Tuesday, May 01, 2007

Water and Walking

This Sunday afternoon is the CROP walk, a fundraising campaign to end world hunger through Church World Service I've been on many of these walks over the years, especially if you count the ones where I was dragged along in a little red wagon by my parents. It's not even a question for me every year. I'm going. But here's a little something for those of you who may not get the why's and the wherefor's of the thing. It's a true story I recently found in a publication put out by CWS. Although it's a story about water, not food, it still puts a whole new perspective on the mantra, "We Walk Because They Walk."

Water: The Rest of the story...

Our jeep came to an abrupt halt at the end of the dusty road leading to the entrance of the small Malawi village of Maziyaya. We got out, made our way throught he brush and then a cornfield, until we came to a clearing. There stood the new well. The entire "Well Committee" had assembled there to greet us. Ms. Andrea, the president of the group thanked the members of our visiting Church World Service staff group for, as she put it, CWS's kind gift of clean, accessible water.

Because I like to help people here in the United States identify with the long distances that women and children in the developing world have to walk each day to get water, I asked the inevitable question: "How far did you have to walk to get water before the well was installed?"

We had to walk to the river," she answered. "It's about 1 1/4 kilometers from here."
Thinking of the 5 km and 10 km distances that most participants hike in the United States in our annumal CROP Hunger Walks, I said quietly to a colleague standing next to me: "Hmmm.. that's not too bad."

Fate being cruel, my comment — which had not been intended for the women — was heard by the interpreter and, with a lack of any malice, translated to the members of the well committee.

The president of the group, Ms. Andrea, stepped forward and spoke directly to me.
"You're right; it's not that bad &emdash; at least not for grown women. We're used to it. But it's very hard for the little ones."

I felt my face flush. Of course I knew that. I'd worked for 10 years in very poor countries in Latin America. How, ever, had I forgotten how arduous was the daily hauling of water? I began to wish I'd kept my mouth shut.

Ms. Andrea continued: "You see, water's very heavy."

I swallowed hard. I knew that, too; but she was correct in assuming that most Americans, who don't have to haul water every day, may not. There is probably nothing that we consume on a daily basis, besides air, that we take more for granted than the easy availability of clean water. The age-old dictum sounded in my head: "A pint's a pound the world around." I was embarrassed.

"Not to mention the fact," she went on, "that a long of our children are sick."

I'd seen that immediately upon our arrival in the village. It is estimated that 60% of rural families in the developing world still do not have access to safe drinking water. For children who are malnourished, waterborne diseases can bring on diarrheal infections that dehydrate, lowering the body's electorlytes, and can spell death in as few as 48 hours. My discomfort was growing. I was mortified and wanted to go and hide.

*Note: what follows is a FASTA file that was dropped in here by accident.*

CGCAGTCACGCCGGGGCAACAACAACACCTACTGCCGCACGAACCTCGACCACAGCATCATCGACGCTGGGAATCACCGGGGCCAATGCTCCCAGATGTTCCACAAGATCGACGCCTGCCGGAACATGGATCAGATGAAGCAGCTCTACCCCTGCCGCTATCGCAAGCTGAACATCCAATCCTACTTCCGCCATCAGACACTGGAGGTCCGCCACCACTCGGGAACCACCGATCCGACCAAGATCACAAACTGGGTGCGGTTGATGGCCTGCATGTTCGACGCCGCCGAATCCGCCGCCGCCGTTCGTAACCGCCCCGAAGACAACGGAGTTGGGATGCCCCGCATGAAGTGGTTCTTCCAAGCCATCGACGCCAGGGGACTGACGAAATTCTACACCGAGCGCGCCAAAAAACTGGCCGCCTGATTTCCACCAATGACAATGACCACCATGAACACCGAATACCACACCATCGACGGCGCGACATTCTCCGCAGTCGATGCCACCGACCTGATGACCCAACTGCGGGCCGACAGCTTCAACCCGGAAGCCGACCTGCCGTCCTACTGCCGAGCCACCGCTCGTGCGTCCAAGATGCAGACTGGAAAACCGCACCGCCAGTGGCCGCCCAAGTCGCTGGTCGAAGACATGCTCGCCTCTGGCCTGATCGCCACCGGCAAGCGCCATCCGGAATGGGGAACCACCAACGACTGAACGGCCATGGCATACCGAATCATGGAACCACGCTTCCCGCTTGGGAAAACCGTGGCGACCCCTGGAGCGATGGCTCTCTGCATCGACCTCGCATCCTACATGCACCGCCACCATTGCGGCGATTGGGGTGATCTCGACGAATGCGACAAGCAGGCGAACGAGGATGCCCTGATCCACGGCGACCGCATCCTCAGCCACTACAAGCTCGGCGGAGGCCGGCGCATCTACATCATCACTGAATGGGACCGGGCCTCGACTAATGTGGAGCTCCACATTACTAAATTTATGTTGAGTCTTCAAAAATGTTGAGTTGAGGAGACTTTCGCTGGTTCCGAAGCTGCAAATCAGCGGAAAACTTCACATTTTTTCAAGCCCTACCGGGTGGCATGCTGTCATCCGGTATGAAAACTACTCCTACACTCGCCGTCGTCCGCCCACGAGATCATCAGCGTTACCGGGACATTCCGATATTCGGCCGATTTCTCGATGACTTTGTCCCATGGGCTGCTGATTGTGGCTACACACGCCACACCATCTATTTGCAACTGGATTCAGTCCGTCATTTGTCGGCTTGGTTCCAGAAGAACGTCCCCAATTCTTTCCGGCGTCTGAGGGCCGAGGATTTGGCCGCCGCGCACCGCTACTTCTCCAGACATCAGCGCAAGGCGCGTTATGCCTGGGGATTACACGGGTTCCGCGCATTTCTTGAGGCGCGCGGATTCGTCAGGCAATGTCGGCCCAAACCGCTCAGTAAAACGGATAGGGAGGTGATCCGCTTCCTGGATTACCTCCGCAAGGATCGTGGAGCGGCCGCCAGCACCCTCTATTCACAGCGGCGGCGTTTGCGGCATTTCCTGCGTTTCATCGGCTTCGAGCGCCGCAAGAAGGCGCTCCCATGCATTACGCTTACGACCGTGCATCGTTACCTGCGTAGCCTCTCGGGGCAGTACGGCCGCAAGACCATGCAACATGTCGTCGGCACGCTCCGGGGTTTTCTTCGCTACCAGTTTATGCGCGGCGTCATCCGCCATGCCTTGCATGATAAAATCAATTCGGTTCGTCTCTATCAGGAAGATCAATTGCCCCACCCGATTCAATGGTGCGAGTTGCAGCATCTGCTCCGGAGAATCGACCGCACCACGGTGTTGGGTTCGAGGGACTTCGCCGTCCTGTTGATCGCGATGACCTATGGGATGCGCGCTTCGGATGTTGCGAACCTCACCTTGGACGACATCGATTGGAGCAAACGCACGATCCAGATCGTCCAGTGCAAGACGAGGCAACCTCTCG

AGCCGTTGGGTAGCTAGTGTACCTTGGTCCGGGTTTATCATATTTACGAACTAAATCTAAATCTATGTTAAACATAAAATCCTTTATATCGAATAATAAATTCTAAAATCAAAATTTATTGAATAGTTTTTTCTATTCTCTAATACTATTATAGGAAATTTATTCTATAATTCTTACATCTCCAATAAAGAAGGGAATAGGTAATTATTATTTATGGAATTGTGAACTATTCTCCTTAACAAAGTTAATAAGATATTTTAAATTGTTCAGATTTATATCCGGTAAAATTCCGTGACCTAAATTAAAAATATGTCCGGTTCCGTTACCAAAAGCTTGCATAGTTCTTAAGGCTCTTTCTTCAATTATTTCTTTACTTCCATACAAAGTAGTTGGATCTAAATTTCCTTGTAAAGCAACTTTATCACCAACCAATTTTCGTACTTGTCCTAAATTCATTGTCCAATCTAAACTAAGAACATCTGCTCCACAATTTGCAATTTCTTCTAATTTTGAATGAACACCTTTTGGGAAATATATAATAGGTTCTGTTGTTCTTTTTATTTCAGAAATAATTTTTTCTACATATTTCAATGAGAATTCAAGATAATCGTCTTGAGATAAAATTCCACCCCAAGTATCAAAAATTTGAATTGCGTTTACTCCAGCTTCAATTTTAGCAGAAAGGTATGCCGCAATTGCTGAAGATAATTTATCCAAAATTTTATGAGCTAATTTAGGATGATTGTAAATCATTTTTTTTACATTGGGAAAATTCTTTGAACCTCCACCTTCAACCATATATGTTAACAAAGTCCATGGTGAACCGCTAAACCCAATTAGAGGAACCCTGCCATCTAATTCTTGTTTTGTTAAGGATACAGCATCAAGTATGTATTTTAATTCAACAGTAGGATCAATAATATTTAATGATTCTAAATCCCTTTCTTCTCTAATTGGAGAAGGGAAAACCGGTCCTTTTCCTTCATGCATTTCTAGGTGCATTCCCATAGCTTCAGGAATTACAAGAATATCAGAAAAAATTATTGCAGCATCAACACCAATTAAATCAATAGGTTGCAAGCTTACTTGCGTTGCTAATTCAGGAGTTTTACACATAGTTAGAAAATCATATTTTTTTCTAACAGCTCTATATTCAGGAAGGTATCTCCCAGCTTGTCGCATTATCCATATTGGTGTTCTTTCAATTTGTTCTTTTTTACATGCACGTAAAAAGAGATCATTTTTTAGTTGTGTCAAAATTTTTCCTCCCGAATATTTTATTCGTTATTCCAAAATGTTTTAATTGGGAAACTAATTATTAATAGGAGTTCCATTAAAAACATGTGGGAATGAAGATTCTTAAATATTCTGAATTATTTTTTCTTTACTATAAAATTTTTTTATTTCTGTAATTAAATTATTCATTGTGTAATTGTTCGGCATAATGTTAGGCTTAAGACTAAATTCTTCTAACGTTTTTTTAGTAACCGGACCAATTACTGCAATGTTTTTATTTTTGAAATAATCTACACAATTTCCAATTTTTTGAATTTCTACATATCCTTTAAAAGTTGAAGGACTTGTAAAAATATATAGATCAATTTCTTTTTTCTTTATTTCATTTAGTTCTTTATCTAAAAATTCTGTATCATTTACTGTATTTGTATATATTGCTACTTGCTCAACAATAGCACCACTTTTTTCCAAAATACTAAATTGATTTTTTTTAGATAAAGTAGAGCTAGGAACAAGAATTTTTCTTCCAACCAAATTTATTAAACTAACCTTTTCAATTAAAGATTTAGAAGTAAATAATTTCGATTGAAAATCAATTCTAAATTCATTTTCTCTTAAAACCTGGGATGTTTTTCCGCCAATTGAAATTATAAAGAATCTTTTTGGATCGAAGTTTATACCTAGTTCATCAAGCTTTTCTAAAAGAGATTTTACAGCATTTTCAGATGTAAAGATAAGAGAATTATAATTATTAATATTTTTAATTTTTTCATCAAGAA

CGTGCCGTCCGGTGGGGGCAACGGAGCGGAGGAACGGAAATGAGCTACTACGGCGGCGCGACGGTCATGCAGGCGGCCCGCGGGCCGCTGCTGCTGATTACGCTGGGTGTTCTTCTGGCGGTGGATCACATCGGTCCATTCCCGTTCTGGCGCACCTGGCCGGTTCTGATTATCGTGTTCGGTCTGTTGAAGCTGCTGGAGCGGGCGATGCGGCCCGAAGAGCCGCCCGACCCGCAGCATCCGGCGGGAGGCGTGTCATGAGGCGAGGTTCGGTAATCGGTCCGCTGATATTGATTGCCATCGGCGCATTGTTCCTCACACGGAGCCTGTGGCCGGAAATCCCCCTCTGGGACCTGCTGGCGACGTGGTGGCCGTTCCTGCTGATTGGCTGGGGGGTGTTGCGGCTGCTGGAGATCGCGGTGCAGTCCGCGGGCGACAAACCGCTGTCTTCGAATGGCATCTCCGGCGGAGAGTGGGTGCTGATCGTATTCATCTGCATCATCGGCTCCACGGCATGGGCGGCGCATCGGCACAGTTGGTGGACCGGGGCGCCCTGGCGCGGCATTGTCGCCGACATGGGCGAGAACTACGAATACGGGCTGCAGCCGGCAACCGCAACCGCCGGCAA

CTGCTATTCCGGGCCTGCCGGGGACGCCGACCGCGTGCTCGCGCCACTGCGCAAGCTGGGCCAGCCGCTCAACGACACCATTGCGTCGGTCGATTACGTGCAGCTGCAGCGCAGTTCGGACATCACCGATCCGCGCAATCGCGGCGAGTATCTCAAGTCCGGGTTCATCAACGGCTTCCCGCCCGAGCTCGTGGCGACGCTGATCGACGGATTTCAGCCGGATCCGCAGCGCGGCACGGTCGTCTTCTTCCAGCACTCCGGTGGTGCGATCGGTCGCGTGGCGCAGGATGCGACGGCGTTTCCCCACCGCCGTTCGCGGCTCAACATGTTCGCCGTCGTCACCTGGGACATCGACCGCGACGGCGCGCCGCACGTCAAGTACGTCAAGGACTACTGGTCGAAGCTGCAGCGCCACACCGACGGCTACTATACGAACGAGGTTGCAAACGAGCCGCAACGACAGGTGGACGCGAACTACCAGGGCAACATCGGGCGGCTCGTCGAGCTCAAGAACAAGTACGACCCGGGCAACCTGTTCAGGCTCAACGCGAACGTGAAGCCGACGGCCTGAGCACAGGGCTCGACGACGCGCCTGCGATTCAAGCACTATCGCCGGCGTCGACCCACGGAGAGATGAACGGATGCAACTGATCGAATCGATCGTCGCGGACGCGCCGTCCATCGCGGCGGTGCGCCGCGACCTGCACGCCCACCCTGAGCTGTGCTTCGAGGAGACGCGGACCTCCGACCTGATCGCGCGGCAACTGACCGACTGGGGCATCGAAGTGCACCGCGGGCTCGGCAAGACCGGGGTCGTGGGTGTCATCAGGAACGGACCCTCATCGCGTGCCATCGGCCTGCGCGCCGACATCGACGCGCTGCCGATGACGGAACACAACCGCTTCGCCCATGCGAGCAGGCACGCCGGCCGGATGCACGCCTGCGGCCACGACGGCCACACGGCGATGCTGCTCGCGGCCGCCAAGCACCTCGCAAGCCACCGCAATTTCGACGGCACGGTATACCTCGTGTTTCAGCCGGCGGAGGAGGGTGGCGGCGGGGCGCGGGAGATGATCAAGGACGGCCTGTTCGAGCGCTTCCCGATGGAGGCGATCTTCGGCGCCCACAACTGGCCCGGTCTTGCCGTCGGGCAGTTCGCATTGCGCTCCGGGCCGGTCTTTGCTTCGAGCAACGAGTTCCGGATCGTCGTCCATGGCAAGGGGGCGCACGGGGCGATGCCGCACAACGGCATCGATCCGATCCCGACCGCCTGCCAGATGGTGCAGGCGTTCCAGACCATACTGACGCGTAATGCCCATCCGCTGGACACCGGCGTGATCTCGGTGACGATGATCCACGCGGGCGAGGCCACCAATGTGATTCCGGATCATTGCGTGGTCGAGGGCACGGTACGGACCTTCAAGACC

"Not to mention the fact that the river is downhill from here and the children had to carry the water back up the hill," she added.

Humiliation is too euphemistic a word to describe what I was feeling. Yet it's important to state that she was saying these things in no way to "put me down" but out of a sincere desire to help me understand just how precious this new well was to them. Still, I was squirming.

"Not to mention the fact," she again went on, "that the river water is polluted with schistosomiasis, guinea worm, and other waterborne bacteria, so that once we'd hauled it back here to the village, we had to do more walking to find firewood in order to boil the water to make it safe to drink."

I wondered: How long would this verbal, even if unintended, flogging go on? I wanted to find a hole and crawl into it when, mercifully, Ms. Andrea put an end to my misery.

"Not to mention the fact," she concluded, "that getting water from the river was dangerous for the children."

"Dangerous? How so?" I asked, sensing a slight opening, the possibility of a slight reprieve, an opportunity to justify myself if, perchance, she might have gone too far out on a limb by using hyperbole with that adjective.

Speaking through the interpreter she explained, again matter-of-factly, "The river is crocodile infested."

It was the coup de grâce.

Today, even after 10 years have passed, when I turn on the water in my kitchen sink it's hard not to think of the village of Maziyaya, and my embarrassing faux pas. Far outweighing my short-lived discomfort of then, however, is the wonderful remembrance today of what a blessing clean drinking water is for one small village, far away, in the heart of Africa.

Joe Moran, Regional Director of Church World Service in the Carolinas, has worked in international development for 36 years.


Be good to each other,
Rev. Josh
050107

1 comment:

Elizabeth said...

Thanks for the link to Neil's site!
I'm in love with it :) Oh, and the poem on Red Leggings is original.